This post is from KS contributing writer Becca Stallings of The Earthling’s Handbook, with freezer-inventorying and photography assistance from her son Nicholas Efran, age 13.
As I started getting more serious about eating real food, I kept hearing, “Just freeze it!” Even Katie swears by her freezer stash!
That seemed to be the secret to stocking up on fruits and vegetables in season, cooking in big batches, making our own convenience foods to eat at busier times, keeping bulk-purchased nuts fresh until we use them, and putting aside leftovers while we’re on vacation.
Most food bloggers speak of freezing so casually that you feel they must have a gigantic deep-freeze or at least something beyond the little freezer compartment of the refrigerator.
Well, I don’t have an extra freezer. My family and I do a lot of home cooking and freeze some of it for later, and we also rely on frozen convenience foods for a small part of our diet, but we make our fridge-freezer work for us!
Our strategies for using all the food and staying organized are effective, no matter how much freezer space you have! Let’s talk about some things to consider when you’re deciding whether or not to buy an extra freezer. Then I’ll explain how to practice good kitchen stewardship with any size freezer.
The Costs of an Extra Freezer: Money and Pollution
Looking at the array of freezers on Amazon, I see that a freestanding freezer that holds 3-6 cubic feet can be bought new for under $200. (My refrigerator’s freezer compartment is 4.11 cubic feet. To measure yours, use a yardstick to measure height, width, and depth inside the freezer; multiply these numbers together, and divide by 1728.)
Getting some extra freezer space doesn’t mean you have to buy a freezer as big as your refrigerator! A smaller one that would double your total freezer space might be enough. Smaller freezers cost less to buy and use less electricity.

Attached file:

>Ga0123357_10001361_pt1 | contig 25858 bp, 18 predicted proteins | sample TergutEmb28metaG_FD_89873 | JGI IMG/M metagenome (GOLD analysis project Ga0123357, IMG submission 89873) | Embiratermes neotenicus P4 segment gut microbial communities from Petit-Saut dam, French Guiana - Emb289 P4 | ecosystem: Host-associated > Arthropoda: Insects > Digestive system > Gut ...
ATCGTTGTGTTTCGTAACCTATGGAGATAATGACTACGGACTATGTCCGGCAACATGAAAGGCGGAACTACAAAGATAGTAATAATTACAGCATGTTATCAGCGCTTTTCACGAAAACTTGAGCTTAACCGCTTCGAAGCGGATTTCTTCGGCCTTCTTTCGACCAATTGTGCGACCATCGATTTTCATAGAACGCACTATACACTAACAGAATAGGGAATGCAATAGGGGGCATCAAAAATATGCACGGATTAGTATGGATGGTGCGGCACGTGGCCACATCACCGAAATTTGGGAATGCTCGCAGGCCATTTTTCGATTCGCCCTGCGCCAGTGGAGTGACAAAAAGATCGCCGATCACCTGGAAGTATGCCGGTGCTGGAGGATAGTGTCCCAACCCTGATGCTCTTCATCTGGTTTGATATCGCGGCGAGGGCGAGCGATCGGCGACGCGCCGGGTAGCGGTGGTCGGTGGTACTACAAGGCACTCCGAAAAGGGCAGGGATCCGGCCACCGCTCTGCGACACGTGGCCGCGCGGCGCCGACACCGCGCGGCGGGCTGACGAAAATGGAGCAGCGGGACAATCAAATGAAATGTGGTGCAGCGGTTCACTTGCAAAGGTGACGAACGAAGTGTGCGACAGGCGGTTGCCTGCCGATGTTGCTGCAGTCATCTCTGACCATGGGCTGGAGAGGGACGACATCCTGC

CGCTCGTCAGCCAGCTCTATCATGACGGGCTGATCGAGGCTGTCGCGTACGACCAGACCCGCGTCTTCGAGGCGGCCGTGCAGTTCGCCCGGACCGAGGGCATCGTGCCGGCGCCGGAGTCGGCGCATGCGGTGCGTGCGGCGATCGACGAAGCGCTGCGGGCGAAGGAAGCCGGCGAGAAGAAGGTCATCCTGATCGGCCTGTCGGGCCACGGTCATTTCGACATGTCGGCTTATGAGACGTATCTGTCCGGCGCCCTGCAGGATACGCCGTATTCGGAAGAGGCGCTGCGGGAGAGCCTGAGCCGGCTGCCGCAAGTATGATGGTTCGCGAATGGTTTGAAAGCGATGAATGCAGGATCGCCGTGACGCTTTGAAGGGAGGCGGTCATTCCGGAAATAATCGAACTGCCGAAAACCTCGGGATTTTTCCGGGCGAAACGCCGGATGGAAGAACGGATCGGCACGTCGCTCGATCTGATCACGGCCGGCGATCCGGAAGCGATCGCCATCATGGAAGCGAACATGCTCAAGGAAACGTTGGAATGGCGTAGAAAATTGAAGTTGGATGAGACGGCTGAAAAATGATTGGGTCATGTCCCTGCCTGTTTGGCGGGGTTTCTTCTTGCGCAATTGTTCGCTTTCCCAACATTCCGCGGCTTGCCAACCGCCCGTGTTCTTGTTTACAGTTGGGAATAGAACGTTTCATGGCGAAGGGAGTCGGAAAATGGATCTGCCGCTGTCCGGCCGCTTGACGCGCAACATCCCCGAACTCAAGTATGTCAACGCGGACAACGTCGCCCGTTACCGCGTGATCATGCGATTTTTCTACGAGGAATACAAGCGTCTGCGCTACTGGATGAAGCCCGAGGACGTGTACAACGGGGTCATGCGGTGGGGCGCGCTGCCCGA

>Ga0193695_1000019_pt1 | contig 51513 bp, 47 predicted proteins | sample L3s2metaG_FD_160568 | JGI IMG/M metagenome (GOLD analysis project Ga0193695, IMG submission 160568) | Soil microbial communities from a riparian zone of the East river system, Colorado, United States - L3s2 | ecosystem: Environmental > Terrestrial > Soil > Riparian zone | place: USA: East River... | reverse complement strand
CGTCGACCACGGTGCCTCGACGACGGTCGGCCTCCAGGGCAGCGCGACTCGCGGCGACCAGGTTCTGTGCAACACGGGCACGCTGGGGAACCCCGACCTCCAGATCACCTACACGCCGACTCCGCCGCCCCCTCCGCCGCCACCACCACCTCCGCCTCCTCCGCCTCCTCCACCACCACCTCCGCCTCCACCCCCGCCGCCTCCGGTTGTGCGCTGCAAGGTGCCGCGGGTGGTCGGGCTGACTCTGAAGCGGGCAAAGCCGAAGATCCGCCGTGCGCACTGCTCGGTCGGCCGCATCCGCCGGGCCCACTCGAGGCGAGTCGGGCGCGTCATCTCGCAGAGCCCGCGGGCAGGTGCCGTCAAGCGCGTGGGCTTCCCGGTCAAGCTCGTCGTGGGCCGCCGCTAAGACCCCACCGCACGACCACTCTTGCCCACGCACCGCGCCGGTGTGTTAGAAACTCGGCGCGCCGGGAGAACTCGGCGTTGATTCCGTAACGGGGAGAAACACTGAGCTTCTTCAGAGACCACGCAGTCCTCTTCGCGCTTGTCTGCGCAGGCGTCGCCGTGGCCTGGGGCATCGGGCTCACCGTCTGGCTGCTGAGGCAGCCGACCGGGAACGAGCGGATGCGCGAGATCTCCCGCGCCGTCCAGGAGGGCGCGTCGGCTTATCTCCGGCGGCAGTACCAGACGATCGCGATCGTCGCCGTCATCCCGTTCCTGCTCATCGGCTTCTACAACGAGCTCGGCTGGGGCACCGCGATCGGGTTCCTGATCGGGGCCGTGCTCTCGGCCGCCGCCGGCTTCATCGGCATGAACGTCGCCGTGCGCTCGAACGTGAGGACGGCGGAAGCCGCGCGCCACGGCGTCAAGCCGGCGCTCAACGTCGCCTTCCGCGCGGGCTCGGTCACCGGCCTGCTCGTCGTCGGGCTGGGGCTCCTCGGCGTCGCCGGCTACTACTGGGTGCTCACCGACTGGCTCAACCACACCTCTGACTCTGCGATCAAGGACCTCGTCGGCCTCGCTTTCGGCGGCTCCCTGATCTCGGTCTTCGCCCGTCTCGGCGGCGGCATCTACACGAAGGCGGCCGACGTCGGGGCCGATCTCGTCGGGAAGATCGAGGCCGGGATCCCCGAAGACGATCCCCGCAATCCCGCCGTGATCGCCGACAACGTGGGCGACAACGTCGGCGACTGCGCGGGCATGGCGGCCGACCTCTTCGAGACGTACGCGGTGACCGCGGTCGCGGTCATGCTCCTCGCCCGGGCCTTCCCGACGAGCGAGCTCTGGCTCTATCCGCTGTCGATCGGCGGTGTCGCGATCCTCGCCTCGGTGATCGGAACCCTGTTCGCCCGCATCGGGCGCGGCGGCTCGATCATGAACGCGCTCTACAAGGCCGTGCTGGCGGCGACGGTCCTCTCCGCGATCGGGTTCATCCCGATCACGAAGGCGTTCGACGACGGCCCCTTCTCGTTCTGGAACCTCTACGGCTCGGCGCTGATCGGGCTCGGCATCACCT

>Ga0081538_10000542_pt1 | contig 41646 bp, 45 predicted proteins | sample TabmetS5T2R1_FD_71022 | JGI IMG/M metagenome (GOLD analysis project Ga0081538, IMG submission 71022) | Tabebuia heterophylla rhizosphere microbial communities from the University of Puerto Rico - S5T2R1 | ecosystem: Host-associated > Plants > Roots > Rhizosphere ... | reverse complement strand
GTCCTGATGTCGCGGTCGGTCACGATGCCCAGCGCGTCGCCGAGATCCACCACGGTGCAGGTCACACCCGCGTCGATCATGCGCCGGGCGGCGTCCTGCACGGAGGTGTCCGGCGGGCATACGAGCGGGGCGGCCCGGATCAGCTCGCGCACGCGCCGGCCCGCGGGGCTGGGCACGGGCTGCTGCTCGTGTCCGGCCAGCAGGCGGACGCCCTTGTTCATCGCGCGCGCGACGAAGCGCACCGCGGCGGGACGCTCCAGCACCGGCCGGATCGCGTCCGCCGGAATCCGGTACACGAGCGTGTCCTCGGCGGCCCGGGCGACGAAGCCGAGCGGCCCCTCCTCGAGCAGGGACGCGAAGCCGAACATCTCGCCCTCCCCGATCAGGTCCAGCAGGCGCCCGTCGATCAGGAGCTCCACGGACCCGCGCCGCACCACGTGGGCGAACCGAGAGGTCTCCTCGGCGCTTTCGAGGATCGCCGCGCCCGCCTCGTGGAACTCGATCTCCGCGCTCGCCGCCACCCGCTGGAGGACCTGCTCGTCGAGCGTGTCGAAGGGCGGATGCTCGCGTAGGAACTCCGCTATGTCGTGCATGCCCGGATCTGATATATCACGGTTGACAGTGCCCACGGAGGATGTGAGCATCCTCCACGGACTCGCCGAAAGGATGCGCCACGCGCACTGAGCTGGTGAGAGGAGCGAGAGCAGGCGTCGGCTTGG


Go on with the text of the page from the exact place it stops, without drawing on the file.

If you’re buying a freezer, you probably do want to invest in a new one–or a used freezer that is only a few years old–because improvements in technology make newer freezers about twice as energy-efficient as those built in the twentieth century. Here’s a handy calculator that estimates how much energy a freezer will use.
That calculator doesn’t get very specific about freezer size, but it says that a new chest freezer smaller than 16.5 cubic feet uses about 292 kilowatt-hours (kWh) of electricity per year. At the average American electricity price, that costs $35.33, so adding a small freezer to your home adds about $3 per month to your electric bill.
What about the environmental impact?
- Two-thirds of electricity in the United States is generated by burning fuel, which produces air pollution that contributes to respiratory illnesses, global climate change, and acid rain that harms our food crops and acidifies our water, increasing our risk of lead poisoning. Many power plants also discharge water pollution and hot water that harms fish.
- Nuclear power plants pollute the air much less, but storing nuclear waste is a long-term problem that only gets bigger.
- Solar, wind, and water power are cleaner but do have some impacts. (However, windmills kill far fewer birds than are killed by cats, windows, or cars!)
Check out the Environmental Protection Agency’s Power Profiler to learn about the environmental impact of electricity generation in your local area.
I found a bunch of different estimates of how much pollution is released for every kWh produced by a coal-burning power plant, but all of the estimates were between 1 and 2 pounds. So if it’s 1.5 pounds, adding a small freezer to your home adds 438 pounds of pollution per year to our environment.